There’s build quality and there’s build quality. Panasonic Toughbooks are the ultimate standard in durability. Yours for under $1500. Every interface is sealed with rubber, and the hard drive is mounted in a special toughened shock-absorbing plastic. Hence the CF-53 is droppable from up to 76cm, and water can be spilt on the keyboard without worrying. In the Panasonic Toughbook CF-53 we have a 55mm magnesium-thickened chassis helping take its weight to 2.6kg. Here are some nice Panasonic Toughbook CF-53 pictures:
Under the tough exterior there is enough computing power to support intrepid explorers everywhere, but with a constant eye on power consumption.The 2.5GHz Intel Core i5-2520M is coupled with 4GB RAM. The necessity of good battery life in such a machine means the CF-53 has no dedicated graphics card, but this pairing is sufficient for the vast majority of applications; however, demanding programs might not run as quickly if you have twenty browser tabs open whilst running a virus scan. And the latest games won’t be playable, though games from two or three years back run fine, so we aren’t talking Pacman or Asteroids.
How about that battery life of Panasonic Toughbook CF-53? In the event of a nuclear holocaust, you’ll be one of the last people editing their documents and watching youTube vids – the Panasonic 73Wh battery offers a bunker-busting 10hrs 46 min, or 13 hours with the high-capacity 92Wh version. Or buy both, and have 24 hours of battery life in reserve. There’s an optional webcam with which to capture footage of yourself sticking a flag into the ice at the north pole or for chatting on Skype while rowing through the Amazonian rain forests (connection permitting), and for a further premium a fingerprint reader and smart card can help hold marauding natives at bay.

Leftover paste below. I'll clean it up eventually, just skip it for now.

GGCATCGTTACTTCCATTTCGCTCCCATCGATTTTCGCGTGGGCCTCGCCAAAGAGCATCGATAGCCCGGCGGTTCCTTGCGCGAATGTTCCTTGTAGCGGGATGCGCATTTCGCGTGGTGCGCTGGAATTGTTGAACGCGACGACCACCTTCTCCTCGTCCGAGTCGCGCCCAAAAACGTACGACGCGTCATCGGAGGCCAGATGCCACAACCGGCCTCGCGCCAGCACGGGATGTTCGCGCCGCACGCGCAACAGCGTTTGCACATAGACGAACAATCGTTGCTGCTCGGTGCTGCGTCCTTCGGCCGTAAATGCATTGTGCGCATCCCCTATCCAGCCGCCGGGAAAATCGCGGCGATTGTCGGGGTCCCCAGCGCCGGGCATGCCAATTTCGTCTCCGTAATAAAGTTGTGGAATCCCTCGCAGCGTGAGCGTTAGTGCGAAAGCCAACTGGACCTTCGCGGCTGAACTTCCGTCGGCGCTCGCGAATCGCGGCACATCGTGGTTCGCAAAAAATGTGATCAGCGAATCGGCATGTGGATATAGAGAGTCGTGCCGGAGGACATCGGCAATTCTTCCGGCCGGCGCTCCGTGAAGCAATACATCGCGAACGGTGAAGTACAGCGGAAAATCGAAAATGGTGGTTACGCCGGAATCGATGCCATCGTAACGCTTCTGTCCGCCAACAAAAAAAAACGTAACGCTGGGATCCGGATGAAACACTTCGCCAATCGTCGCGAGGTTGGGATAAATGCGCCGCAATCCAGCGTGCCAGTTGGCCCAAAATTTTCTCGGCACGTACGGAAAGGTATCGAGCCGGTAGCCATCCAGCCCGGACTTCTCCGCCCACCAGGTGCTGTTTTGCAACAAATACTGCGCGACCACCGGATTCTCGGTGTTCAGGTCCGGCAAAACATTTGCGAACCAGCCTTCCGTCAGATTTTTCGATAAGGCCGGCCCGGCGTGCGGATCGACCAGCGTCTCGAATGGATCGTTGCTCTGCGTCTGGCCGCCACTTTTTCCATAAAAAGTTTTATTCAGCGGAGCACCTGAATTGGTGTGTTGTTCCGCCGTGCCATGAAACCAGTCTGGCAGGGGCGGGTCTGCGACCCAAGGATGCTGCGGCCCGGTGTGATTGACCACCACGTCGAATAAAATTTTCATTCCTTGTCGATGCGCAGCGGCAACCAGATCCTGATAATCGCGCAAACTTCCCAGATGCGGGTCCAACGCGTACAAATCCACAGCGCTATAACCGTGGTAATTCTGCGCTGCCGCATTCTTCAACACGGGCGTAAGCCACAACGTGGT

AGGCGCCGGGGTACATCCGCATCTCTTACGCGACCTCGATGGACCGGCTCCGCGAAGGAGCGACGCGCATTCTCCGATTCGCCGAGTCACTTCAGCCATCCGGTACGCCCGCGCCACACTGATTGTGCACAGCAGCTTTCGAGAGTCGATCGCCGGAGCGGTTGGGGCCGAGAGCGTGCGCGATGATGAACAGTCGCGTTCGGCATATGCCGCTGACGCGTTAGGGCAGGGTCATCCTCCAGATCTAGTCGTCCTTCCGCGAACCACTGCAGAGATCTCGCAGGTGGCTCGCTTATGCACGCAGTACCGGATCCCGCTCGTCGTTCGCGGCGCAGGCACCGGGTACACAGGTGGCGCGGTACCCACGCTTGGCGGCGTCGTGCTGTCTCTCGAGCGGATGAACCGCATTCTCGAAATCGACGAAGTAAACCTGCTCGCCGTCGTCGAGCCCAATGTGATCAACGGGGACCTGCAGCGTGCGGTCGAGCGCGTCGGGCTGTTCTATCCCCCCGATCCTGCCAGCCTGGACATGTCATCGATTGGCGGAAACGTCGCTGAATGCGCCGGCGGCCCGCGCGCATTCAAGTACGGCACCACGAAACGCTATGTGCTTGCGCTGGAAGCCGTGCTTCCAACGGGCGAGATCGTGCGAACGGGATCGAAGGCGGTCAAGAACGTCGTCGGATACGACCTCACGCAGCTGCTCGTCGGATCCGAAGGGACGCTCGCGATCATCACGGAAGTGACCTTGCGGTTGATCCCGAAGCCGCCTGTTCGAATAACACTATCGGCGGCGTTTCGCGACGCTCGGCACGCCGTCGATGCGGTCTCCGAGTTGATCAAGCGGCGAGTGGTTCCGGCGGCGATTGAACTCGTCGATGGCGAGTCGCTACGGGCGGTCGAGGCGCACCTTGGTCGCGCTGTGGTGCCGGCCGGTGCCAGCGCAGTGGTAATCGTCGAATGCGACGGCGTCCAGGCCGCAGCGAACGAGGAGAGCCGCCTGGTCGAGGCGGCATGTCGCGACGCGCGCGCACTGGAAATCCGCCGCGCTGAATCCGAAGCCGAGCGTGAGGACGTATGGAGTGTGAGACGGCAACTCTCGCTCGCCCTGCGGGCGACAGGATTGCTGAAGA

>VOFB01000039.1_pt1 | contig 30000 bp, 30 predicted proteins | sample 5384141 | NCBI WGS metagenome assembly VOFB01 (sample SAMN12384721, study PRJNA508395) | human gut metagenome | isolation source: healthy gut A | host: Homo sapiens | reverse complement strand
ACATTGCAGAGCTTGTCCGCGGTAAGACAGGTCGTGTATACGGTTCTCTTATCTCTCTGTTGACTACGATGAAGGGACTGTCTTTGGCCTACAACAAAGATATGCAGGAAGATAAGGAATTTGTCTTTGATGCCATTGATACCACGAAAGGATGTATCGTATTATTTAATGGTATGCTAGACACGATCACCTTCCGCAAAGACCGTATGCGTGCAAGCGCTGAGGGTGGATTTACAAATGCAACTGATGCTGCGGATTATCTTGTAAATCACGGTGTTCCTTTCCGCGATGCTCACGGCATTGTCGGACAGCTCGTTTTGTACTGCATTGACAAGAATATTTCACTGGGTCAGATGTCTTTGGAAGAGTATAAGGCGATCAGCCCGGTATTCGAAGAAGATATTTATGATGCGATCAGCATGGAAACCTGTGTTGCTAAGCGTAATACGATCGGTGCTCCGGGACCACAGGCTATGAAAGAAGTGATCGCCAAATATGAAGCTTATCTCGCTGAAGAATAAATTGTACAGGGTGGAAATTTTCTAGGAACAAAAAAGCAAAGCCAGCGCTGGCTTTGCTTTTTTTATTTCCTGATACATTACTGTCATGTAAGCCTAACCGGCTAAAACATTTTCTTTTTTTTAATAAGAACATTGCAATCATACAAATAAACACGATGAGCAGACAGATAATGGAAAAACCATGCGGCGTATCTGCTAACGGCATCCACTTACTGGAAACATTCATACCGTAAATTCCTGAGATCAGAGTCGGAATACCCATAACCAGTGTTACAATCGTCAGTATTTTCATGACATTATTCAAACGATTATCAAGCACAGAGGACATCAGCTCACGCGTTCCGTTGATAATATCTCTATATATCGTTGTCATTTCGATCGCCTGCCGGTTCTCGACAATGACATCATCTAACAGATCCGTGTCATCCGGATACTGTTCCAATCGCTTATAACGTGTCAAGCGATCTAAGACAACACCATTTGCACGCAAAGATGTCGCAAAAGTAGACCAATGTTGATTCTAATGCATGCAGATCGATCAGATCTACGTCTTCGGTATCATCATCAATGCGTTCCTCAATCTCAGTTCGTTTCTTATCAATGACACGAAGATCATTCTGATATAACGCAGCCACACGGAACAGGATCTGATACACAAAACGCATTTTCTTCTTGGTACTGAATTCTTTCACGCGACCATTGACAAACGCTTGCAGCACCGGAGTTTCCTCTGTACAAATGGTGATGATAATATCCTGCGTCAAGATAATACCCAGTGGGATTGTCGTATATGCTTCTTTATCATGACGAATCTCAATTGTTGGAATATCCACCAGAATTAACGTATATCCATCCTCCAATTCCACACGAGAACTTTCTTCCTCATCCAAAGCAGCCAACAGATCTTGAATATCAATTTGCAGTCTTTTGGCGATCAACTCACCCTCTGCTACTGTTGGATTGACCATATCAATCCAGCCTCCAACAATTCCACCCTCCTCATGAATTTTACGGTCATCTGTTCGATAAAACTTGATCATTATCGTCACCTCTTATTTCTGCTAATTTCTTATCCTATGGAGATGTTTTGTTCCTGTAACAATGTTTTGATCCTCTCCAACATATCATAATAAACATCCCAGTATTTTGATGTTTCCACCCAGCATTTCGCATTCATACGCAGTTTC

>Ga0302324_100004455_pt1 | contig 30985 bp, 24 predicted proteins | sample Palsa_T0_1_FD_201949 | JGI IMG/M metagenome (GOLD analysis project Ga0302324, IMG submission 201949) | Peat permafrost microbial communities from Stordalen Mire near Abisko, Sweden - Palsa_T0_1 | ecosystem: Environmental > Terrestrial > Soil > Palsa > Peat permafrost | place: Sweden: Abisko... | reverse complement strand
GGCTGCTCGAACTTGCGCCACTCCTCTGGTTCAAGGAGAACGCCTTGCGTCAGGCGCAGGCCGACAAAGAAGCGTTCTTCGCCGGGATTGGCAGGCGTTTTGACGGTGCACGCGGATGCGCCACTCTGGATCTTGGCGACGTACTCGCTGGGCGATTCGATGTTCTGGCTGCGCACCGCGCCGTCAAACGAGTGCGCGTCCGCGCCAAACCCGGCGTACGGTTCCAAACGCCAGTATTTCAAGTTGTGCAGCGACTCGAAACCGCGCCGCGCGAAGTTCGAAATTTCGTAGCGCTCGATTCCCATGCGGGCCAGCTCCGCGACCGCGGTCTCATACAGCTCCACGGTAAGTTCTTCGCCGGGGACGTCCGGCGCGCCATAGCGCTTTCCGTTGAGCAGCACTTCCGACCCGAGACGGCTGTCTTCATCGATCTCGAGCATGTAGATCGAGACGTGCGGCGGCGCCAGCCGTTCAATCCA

Connectivity of Panasonic Toughbook is good, with rubber flaps hiding a USB-3 and three USB-2 ports, others concealing a PC card and SD slot, an ExpressCard and a switch for WiFi-n. There’s also HDMI and D-SUB sockets and even a serial port. A removable SATA caddy holds the 320GB hard drive for easy swapping. On the front edge Panasonic provide a retractable carry handle to help with portability. The connector on the base connects with port replicator. But the CF-53 is optimized for ruggedness and durability rather than featuring high-spec components. So the 14″ 1366 x 768 view is faintly dull and doesn’t offer such high pixel density as most of the notebooks in its price range. Naturally the screen is acceptable for most tasks, but unlike other similarly-priced machines, the Toughbook display wields a protective layer. And for people wanting extra functionality in extreme environments, or anywhere else for that matter, the Touchbook CF-53 is available with a touchscreen.
Panasonic Toughbook keyboard is has good old edge-to-edge keys to prevent trapping dust and dirt, and good deep travel to leave users in no doubt that they have pressed a key while blizzards or desert storms rage about them. The touchpad itself works fine, multitouch gestures too, but we felt the mouse’s buttons were tame, with over-cushioned feedback.
This is clearly a robust laptop able to survive the harshest environments, whether that means withstanding the elements or just a hectic household, with curious toddlers spreading jam everywhere between throwing toys around and grabbing at wires. Check eBay for testimony to the hardihood of the Toughbook range – there are models from 8 or 9 years ago, with their 600MHz processor and various components still going strong. It will be a while before these specs are outdated.
Toughbook CF-53 LED Notebook with 2.50 GHz Intel Core i5 (i5-2520M) in Magnesium Alloy sells at Amazon for $1458. You’d be hard pressed getting this below $1800 anywhere. A solid investment.
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